“70.7 per cent of war-abducted children have been affected compared to 45.7 per cent of [children who were not abducted],” according to the report.

School teachers confirmed that their pupils are often very disturbed.

“They recall what they witnessed in the course of the LRA war,” said Geoffrey Ocere, a teacher at Abella primary school about 50 kilometres from Lira. “These memories preoccupy them so much that they cannot perform well in class.”

“I cannot forget about my lost brothers,” said a 13-year-old Leo Bua. “I cry each and every moment I think about them.”

Dr James Okello, a psychiatrist at Gulu University’s faculty of medicine, said the current methods of dealing with psychosocial problems and reintegration among war-affected children were inadequate.

“The formal health sector alone is not sufficient to meet [their] needs,” said Okello.

“Mental disorders, for example, developmental disabilities, are risk factors for [poor] learning, underachievement, and school drop-out,” he said.

“Vulnerable children [orphans, former child soldiers and street children] have increased rates of mental illness and educational failure.”

One aid group recently organised a news media visit to a refugee camp, where photographers took pictures of weeping children. Talking to IWPR under condition of anonymity, aid workers said the children were confused by the long-lens cameras and thought they were guns, the source said.

The children thought the photographers were LRA who had come to kill them.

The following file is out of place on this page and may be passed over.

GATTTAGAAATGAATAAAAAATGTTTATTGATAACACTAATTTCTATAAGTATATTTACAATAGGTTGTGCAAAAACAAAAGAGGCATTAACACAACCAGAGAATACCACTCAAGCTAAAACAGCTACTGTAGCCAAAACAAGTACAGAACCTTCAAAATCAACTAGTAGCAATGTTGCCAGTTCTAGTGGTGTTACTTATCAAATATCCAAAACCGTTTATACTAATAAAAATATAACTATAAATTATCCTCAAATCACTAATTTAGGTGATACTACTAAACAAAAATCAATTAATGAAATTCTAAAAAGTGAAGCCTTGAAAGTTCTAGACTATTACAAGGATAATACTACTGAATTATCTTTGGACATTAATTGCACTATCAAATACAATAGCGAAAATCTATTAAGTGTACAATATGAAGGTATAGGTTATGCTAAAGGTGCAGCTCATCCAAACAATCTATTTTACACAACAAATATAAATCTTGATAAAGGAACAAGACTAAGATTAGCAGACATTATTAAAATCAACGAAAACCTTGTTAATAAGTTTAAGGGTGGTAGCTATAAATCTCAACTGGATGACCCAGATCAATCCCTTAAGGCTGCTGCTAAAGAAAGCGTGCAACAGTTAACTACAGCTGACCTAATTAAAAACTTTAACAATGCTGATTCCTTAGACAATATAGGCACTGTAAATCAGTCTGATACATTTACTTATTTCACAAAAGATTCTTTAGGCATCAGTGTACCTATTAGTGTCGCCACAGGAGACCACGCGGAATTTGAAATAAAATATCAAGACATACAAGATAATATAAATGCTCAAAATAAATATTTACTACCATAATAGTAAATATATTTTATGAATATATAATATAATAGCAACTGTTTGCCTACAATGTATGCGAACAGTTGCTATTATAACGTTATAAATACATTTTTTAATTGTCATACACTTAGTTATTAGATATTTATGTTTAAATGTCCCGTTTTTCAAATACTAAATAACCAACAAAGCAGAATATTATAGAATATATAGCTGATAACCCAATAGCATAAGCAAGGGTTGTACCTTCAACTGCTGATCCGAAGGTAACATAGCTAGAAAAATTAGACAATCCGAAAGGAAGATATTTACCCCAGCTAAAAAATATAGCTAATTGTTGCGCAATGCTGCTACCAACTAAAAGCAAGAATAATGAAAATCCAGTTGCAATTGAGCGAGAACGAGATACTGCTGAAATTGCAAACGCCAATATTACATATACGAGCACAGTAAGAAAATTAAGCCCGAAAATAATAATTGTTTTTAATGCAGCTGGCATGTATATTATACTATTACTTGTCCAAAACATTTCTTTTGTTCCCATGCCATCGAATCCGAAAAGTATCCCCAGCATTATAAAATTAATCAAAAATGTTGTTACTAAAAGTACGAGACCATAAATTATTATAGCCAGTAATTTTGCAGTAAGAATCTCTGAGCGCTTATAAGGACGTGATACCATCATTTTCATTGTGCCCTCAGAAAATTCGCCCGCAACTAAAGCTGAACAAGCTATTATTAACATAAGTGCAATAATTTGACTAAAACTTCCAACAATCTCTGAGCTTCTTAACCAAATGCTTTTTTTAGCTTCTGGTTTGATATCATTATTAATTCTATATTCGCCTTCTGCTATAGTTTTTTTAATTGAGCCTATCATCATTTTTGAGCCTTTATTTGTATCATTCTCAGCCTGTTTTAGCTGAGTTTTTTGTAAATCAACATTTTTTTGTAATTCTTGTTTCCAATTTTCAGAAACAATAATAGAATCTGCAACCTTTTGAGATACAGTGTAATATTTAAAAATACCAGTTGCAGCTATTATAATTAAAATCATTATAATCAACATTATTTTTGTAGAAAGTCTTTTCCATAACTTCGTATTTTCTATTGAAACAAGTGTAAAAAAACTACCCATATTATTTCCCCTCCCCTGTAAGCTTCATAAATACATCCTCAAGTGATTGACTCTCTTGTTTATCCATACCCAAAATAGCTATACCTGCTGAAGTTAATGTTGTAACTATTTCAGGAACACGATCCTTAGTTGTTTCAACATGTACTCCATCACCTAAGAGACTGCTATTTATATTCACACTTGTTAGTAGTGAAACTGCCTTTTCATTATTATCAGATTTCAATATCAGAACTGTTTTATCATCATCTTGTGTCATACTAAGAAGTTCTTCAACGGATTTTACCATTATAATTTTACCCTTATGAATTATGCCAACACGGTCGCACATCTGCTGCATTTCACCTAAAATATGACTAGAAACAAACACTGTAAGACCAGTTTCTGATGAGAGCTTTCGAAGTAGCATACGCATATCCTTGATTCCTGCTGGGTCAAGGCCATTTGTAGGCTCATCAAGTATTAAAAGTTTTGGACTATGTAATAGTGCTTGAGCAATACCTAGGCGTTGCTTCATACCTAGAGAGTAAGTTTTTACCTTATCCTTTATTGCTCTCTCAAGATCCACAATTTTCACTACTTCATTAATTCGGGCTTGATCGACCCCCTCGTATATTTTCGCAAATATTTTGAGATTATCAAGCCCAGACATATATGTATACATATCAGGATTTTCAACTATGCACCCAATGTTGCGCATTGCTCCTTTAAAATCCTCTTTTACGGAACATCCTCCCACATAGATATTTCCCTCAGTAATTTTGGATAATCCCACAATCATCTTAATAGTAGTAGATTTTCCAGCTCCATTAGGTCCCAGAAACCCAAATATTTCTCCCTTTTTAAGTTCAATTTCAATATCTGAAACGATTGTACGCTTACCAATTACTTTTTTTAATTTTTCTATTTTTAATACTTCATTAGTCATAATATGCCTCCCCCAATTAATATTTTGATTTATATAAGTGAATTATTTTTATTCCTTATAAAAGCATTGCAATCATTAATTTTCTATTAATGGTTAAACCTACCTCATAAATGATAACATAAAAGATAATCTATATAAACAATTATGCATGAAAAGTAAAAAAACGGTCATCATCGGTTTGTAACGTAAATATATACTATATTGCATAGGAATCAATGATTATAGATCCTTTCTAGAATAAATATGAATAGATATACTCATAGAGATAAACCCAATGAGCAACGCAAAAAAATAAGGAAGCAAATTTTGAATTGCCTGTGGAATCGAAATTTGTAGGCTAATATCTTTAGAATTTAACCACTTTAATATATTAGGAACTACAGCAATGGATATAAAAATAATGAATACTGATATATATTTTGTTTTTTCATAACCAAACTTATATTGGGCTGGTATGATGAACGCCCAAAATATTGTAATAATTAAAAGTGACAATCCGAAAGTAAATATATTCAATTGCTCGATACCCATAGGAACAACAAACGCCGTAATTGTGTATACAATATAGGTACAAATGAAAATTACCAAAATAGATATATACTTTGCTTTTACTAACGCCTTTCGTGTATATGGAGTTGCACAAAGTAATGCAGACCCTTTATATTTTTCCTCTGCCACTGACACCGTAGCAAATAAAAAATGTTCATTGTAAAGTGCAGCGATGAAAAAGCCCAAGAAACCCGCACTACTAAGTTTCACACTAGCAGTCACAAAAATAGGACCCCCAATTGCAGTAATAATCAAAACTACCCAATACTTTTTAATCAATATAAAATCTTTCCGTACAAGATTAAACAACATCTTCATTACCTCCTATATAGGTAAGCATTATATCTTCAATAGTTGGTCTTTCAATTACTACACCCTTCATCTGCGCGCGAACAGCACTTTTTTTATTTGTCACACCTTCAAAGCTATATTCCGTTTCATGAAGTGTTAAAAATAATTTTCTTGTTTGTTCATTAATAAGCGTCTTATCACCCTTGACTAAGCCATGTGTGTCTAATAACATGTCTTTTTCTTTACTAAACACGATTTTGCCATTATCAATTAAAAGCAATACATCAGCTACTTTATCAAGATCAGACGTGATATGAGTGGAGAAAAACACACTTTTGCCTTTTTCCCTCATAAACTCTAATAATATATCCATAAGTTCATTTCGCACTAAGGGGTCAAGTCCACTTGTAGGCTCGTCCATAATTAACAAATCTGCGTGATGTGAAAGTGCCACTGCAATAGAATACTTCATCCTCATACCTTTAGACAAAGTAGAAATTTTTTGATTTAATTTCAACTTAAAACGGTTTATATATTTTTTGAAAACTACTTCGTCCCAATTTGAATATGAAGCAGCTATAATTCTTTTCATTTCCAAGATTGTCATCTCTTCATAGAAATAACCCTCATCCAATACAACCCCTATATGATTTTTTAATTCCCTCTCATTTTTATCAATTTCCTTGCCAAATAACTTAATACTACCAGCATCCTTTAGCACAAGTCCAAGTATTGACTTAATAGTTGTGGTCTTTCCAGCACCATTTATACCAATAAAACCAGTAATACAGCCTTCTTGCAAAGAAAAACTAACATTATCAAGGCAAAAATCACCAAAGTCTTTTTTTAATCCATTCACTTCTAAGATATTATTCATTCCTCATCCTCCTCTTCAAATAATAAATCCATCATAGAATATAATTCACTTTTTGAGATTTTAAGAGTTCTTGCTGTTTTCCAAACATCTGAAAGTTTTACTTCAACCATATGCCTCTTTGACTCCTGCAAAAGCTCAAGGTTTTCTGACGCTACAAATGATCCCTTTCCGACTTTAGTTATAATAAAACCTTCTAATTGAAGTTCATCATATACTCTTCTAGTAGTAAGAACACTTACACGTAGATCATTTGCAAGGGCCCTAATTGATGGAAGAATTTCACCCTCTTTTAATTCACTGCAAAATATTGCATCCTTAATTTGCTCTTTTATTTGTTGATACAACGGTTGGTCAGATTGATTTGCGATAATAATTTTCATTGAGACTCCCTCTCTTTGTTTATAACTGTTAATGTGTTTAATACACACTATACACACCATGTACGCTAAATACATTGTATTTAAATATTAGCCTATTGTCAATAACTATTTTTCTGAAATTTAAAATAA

“Photographers had created the very fear they thought they were simply recording,” the source said.

Experts say that nearly all youngsters who have experienced catastrophic situations display symptoms of psychological distress, including flashbacks, nightmares, withdrawal, and inability to concentrate.

While some children bounce back quickly from traumatic experiences, others need treatment

“Most children and adolescents will regain normal functioning once basic survival needs are met, safety and security have returned and development opportunities are restored, within the social, family and community context,” said Joyce Opon Acak of the Lira Women Peace Initiatives group.

“Some children will require more specialised interventions to address their suffering and help restore their flow of development,” she continued.

She said that it can be beneficial for children to talk about painful experiences and feelings, or express them by other means such as physical and artistic expression, particularly if this is facilitated by people the children know and trust.

However, experts say that neither children nor adults in northern Uganda with mental health problems are receiving the specialist help they need.

"There has been understaffing, under-funding and non-prioritisation in the [Ugandan] mental health sector,” said Dr Sheila Ndiamarangi, Uganda’s coordinator for mental health.

“Many NGOs flocked to northern Uganda with the agenda of giving solutions to the increasing cases of mental sicknesses, but they ended up giving social support without psycho-social support.”

Emmanuel Otala, the Ugandan minister of state for health, acknowledged that addressing psychiatric issues had not been a priority while the war was ongoing.

He said it was important to address the problem now by helping people take advantage of treatment on offer.

“[During the conflict] people were traumatised at varying degrees… They should be guided to make good use of the services available at the mental health unit.”

Otala called for mental health services to be extended throughout rural areas, where he said there is the greatest need for treatment.

“To solve mental problems, there should be a special attention and provision of services, because [it is] not only the [internally displaced who] are affected, but the entire community in the northern region.”

Caroline Ayugi and Bill Oketch are IWPR-trained reporters in Uganda.